Here's an argument that does not use probability. If $G$ is the cycle of length $4n$, number its vertices $\{1, 2, \dots, 4n\}$. Call the edges $\{(1,2), (3,4), \dots, (4n-1,4n)\}$ the odd edges and $\{(2,3), (4,5), \dots, (4n,1)\}$ the even edges.

First, arbitrarily partition $V_i = W_{2i-1} \cup W_{2i}$ for each $i$ so that $|W_{2i-1}| = |W_{2i}| = 2$ and $W_{2i-1} \cap W_{2i} = \varnothing$. We choose $w_i \in W_i$ for each $i \in \{1, \dots, 2n\}$ so that if $i\ne j$, $w_i$ and $w_j$ aren't joined by an odd edge. This can be done greedily: choosing $w_1 \in W_1$ puts a restriction only on one $W_i$ (the one containing the vertex joined by the odd edge from $w_1$) so we can pick the other element of $W_i$, which puts a restriction on only one $W_j$, and we keep going until all elements are assigned.

Second, let $V_i' = \{w_{2i-1}, w_{2i}\} \subset V_i$, where $w_{2i-1}, w_{2i}$ were chosen earlier. We choose $v_i \in V_i'$ for each $i \in \{1, \dots, n\}$ so that if $i \ne j$, $v_i$ and $v_j$ aren't joined by an even edge. Once again, we can do this greedily: each $V_i'$ has two options, and choosing one of them eliminates an option from at most one other $V_j'$.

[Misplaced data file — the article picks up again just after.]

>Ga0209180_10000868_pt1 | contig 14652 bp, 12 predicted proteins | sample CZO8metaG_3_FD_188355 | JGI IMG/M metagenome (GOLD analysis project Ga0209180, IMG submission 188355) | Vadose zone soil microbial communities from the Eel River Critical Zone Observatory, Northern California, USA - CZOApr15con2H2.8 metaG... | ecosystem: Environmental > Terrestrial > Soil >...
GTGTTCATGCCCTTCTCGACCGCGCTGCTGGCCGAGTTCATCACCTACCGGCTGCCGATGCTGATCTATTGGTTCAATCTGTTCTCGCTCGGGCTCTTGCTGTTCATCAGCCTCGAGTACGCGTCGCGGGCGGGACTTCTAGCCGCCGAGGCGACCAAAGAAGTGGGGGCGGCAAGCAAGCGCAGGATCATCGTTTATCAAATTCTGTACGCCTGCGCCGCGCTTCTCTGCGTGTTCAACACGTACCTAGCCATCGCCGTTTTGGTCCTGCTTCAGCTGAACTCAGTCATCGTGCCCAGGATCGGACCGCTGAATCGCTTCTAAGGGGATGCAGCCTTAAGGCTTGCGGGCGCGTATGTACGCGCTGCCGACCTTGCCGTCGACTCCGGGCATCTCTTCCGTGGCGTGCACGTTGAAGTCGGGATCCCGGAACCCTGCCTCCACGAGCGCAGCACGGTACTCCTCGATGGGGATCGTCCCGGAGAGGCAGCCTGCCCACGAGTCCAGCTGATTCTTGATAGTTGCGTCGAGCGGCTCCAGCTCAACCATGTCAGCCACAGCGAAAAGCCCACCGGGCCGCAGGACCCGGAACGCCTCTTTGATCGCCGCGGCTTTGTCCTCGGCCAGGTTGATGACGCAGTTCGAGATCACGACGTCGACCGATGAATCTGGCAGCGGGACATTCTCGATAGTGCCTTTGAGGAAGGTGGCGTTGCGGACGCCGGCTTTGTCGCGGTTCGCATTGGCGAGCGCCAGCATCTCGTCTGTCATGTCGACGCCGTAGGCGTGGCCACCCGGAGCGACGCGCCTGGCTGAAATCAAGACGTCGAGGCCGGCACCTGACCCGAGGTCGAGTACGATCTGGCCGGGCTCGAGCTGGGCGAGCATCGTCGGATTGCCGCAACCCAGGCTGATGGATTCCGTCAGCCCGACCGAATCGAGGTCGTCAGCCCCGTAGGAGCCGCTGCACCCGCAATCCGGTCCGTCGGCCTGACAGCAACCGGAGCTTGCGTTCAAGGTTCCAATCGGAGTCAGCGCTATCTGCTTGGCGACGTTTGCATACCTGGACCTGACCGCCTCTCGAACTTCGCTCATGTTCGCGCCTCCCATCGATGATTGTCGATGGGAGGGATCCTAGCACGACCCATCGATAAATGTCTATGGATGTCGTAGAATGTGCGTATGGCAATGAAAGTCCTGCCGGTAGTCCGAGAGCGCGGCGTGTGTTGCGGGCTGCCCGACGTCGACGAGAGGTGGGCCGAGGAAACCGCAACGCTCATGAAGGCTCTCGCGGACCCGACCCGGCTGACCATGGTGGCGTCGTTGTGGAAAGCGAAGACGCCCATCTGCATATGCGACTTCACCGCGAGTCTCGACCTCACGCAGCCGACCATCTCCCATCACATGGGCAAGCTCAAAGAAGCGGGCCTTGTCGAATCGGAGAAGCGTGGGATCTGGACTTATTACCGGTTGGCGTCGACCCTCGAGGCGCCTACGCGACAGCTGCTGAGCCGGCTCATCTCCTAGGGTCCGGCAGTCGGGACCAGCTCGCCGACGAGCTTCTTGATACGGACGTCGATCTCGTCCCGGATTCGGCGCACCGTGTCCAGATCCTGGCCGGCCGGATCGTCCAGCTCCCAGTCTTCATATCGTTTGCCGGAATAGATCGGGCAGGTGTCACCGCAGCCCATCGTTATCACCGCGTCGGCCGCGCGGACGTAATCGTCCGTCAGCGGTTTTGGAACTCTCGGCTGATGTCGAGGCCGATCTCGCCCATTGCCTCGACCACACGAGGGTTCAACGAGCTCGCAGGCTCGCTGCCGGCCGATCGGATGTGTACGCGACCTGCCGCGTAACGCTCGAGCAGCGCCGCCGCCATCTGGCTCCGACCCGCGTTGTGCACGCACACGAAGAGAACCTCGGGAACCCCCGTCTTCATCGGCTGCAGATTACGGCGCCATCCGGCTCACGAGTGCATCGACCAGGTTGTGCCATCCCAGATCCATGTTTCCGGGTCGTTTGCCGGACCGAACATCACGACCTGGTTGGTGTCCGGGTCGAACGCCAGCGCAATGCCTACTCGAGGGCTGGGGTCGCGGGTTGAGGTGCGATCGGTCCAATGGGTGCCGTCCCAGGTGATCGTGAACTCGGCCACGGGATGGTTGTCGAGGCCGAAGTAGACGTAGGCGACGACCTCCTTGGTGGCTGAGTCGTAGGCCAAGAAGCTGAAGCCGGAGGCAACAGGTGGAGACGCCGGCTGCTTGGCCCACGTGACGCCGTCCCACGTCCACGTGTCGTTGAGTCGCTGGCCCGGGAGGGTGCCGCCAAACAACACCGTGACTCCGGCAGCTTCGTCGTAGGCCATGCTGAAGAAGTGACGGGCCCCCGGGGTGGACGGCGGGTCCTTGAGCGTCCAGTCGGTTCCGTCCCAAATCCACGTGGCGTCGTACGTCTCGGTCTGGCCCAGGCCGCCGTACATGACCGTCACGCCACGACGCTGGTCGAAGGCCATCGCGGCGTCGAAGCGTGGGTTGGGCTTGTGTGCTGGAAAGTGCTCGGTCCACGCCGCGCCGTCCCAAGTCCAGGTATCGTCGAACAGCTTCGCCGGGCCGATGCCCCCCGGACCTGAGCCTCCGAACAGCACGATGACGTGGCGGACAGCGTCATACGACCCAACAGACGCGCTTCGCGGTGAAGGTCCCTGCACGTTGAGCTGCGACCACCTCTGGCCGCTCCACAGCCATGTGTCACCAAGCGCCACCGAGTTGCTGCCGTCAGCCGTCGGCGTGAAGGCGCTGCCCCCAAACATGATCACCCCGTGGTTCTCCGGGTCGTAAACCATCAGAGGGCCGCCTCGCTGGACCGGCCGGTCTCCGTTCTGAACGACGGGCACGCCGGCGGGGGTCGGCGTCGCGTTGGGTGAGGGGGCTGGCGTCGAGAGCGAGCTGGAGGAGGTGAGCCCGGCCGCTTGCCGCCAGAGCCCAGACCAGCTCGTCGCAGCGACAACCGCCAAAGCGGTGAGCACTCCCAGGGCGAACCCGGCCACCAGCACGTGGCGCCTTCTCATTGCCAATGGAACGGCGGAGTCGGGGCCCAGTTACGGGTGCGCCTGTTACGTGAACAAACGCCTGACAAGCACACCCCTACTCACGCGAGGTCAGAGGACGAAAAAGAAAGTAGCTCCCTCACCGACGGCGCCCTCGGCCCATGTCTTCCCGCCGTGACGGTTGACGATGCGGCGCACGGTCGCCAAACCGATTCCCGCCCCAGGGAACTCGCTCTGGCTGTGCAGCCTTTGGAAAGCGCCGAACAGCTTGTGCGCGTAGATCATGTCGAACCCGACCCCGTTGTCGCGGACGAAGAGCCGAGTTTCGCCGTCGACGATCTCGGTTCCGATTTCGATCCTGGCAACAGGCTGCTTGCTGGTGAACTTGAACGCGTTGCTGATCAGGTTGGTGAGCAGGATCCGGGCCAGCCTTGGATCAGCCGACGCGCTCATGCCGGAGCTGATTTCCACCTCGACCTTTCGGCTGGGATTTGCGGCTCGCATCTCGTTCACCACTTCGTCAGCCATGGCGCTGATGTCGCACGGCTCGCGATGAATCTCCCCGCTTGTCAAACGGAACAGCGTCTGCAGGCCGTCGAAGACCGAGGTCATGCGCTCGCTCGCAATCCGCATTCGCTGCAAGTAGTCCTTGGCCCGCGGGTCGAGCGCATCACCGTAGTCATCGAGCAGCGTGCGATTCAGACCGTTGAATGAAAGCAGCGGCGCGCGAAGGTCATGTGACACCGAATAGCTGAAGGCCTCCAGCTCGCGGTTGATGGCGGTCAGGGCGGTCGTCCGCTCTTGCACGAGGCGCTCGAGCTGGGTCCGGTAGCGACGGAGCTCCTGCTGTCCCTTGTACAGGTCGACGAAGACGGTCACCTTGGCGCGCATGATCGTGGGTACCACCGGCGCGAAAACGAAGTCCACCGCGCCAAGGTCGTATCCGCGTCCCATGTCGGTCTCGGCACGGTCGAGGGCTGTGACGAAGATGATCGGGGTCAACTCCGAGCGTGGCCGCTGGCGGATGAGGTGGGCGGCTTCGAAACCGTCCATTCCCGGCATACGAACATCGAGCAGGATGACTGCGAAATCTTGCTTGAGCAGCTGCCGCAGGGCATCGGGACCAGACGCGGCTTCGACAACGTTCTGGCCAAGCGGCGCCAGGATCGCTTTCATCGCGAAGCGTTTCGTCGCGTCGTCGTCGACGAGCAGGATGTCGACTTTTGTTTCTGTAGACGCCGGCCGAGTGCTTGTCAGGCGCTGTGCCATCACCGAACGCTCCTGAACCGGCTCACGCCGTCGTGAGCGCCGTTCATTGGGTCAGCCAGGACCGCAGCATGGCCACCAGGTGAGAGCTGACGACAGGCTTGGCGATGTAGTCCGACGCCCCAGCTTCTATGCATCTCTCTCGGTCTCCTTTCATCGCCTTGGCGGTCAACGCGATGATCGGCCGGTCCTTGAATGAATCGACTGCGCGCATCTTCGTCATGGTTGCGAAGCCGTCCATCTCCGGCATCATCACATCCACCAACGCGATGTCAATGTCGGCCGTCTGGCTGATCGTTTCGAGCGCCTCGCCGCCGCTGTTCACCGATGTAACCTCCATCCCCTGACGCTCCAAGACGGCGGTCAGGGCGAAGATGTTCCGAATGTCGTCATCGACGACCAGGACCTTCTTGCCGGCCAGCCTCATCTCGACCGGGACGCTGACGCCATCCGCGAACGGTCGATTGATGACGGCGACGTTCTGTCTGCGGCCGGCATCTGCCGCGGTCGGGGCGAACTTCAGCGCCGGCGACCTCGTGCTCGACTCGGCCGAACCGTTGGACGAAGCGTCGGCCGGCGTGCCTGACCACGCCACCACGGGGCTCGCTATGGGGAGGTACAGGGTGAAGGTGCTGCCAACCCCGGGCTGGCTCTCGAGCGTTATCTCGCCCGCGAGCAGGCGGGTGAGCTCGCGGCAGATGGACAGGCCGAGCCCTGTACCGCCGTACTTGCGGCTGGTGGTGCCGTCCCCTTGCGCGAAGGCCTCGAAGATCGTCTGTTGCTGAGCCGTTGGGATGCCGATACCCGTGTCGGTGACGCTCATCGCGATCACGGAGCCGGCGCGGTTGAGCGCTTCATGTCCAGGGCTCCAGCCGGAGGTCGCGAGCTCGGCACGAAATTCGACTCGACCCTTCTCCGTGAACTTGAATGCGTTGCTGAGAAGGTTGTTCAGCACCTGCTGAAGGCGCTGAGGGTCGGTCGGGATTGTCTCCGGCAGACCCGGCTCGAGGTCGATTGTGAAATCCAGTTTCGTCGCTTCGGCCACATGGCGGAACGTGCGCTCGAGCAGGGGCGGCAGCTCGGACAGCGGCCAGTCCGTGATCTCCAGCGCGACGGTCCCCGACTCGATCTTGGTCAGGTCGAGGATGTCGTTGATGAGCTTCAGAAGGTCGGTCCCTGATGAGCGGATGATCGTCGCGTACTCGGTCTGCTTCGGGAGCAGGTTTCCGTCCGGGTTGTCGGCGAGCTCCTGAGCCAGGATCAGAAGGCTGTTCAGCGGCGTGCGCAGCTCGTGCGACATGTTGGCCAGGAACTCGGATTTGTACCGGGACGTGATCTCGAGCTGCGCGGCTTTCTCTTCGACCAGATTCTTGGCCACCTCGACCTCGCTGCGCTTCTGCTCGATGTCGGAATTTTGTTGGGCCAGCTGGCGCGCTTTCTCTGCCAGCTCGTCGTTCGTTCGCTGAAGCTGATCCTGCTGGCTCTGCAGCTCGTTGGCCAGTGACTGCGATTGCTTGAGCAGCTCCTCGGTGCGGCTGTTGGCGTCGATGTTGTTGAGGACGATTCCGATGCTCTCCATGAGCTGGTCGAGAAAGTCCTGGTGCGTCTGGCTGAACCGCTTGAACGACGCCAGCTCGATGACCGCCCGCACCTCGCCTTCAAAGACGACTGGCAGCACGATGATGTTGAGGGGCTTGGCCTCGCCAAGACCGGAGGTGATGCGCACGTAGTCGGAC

Now we have chosen a $v_i \in V_i$ for each $i$. We cannot have $v_i$ and $v_j$ joined by an edge for $i \ne j$; if that edge were odd, we would not have chosen $v_i$ and $v_j$ in the first step, and if it were even, we would not have chosen $v_i$ and $v_j$ in the second step. So $\{v_1, v_2, \dots, v_n\}$ is the independent set we wanted.

If you're still confused, try reading my answer to this question. It finds a $4$-coloring, which is stronger than an independent set, and though it's for $4\cdot 25$ vertices the answer is fully general. I think my argument there is more clear, though the idea is the same.